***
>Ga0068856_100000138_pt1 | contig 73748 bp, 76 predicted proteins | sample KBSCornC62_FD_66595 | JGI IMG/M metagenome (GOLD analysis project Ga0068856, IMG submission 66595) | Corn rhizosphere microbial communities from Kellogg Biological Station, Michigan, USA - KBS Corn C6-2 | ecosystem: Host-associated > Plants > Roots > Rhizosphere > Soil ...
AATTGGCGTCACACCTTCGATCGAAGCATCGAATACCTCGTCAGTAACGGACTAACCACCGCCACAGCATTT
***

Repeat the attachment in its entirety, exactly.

>Ga0068856_100000138_pt1 | contig 73748 bp, 76 predicted proteins | sample KBSCornC62_FD_66595 | JGI IMG/M metagenome (GOLD analysis project Ga0068856, IMG submission 66595) | Corn rhizosphere microbial communities from Kellogg Biological Station, Michigan, USA - KBS Corn C6-2 | ecosystem: Host-associated > Plants > Roots > Rhizosphere > Soil ...
AATTGGCGTCACACCTTCGATCGAAGCATCGAATACCTCGTCAGTAACGGACTAACCACCGCCACAGCATTT